And now, the moment we’ve all been waiting for…

The 2013 “What About Peace?” winners are (drum roll please):

GRAND PRIZE: Kaitlyn Reber, 17 years old of  Reading, Pennsylvania

What About Peace Grand Prize Winner

2013 Grand Prize Winner; Untitled; Kaitlyn Reber, 17 years old


  • First Prize Visual:  Tyler Reppert, 17 yrs of Wernersville, Pennsylvania
  • Second Prize Visual: Cristina Serban, 18 yrs of Reading, Pennsylvania
  • Third Prize Visual: “Closure” by Jonathan Xie, 16 yrs of San Francisco, California


  • First Prize Written “Africa, Land of Peace”, Victor Sichangala, 16 yrs of Kabwe, Zambia
  • Second Prize Written Winner “It’s You” Emma Nice, 18 yr  Omaha, Nebraska
  • Third Prize Written Winner “A Jump From the Cycle” Callie Lopshire-Bratt, 18 yrs Walnut Creek, California “So, Yeah, Peace” by Adriane Martinez, 17 yrs Omaha, Nebraska


See All the Winners for Yourself!

On our website: Would you like to read the written pieces and see all the beautiful visual pieces? Both written and visual winners are posted on the What About Peace? 2013 Winners webpage.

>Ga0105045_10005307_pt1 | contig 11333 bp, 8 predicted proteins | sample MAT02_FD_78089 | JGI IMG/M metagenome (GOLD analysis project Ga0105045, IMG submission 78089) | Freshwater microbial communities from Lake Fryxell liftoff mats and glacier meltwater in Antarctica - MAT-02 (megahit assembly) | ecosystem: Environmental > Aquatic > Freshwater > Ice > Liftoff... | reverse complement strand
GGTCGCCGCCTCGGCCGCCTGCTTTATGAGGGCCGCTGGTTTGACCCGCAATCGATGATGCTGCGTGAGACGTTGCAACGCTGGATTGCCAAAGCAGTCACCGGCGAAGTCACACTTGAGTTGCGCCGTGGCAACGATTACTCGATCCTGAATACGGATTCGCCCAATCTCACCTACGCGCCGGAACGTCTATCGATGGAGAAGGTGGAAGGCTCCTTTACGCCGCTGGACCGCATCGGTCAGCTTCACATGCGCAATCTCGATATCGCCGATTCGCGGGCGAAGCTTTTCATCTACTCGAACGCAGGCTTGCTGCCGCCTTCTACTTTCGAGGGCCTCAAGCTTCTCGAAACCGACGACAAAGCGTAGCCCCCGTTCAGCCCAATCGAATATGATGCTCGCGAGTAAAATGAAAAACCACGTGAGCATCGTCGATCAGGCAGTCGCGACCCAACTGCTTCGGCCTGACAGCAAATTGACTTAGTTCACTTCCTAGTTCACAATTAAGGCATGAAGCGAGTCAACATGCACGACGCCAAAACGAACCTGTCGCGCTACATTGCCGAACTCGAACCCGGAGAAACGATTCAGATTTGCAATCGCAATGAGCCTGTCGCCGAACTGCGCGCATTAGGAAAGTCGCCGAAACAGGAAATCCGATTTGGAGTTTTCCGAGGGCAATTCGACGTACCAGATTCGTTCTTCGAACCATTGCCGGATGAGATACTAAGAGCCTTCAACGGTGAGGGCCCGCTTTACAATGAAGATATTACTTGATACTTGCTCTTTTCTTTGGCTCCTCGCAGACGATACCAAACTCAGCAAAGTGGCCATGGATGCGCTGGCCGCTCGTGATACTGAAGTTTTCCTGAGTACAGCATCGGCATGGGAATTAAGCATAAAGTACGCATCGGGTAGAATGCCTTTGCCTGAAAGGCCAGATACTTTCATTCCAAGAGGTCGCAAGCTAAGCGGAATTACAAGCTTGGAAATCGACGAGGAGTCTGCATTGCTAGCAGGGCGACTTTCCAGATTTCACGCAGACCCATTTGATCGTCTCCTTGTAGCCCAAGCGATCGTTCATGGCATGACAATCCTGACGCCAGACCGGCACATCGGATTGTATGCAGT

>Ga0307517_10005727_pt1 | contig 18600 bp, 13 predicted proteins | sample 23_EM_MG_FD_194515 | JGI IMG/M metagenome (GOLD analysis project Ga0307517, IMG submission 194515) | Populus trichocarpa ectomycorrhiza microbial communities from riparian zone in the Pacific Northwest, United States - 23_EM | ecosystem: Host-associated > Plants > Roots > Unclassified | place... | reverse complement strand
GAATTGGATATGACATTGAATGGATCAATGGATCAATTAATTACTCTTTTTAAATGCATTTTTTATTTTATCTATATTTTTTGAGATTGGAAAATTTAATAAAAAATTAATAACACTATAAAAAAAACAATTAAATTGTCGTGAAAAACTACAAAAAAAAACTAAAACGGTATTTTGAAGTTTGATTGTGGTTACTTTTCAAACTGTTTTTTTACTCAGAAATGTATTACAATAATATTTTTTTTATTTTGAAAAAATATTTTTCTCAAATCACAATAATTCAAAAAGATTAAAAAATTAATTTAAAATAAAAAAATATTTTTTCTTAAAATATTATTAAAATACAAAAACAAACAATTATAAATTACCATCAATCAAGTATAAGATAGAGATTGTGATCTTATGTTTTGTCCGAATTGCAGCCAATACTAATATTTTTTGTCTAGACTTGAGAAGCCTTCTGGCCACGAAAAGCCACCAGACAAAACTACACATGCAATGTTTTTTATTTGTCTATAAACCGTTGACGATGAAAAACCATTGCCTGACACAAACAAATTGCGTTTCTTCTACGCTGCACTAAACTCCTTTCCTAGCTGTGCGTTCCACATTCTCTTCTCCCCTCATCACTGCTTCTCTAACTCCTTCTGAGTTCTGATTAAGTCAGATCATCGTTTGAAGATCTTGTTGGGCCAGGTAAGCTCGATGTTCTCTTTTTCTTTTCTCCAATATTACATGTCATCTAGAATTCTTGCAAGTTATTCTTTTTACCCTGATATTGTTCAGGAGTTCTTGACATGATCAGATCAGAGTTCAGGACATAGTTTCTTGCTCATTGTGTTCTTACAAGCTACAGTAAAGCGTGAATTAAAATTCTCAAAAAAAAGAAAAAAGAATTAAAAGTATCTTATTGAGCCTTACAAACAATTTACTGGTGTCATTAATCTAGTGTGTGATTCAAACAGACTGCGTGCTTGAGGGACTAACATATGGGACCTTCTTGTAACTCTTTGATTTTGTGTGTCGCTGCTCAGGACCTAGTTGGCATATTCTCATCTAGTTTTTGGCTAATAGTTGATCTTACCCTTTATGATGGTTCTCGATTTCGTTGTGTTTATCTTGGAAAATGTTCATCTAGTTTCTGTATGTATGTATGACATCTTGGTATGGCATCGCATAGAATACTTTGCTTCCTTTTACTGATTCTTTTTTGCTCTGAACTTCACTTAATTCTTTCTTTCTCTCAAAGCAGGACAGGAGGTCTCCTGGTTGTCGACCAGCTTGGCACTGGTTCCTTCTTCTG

On Facebook: If you want to see all the visual winners in one album, check out the What About Peace? Facebook page, which has pictures of all the visual winners including Juror’s Awards and Honorable Mentions. We hope you “like” this page to keep the conversation about peace going.

To all who took part in this years’ contest…beautiful work letting us all know that peace is possible. Congratulations to all of you who participated!

A wall of beautiful art!

Wall of beautiful art!

154 poems
77 essays
30 short stories
77 paintings
66 graphics and
31 photos

It is going to be hard to select the winners of this year’s What About Peace contest  but the jury is hard at work doing just that.

Our jury consists of a book store owner, an author, a published essayist and a blogger, an artist from Cuba, an activist, a portrait painter, a landscape photographer, and muralist all dedicated to giving their full attention to all the work presented to the “What About Peace” contest by young people from around the world.

Pam Totah says " How are we going to choose?'

Pam Totah says “How are we going to choose?”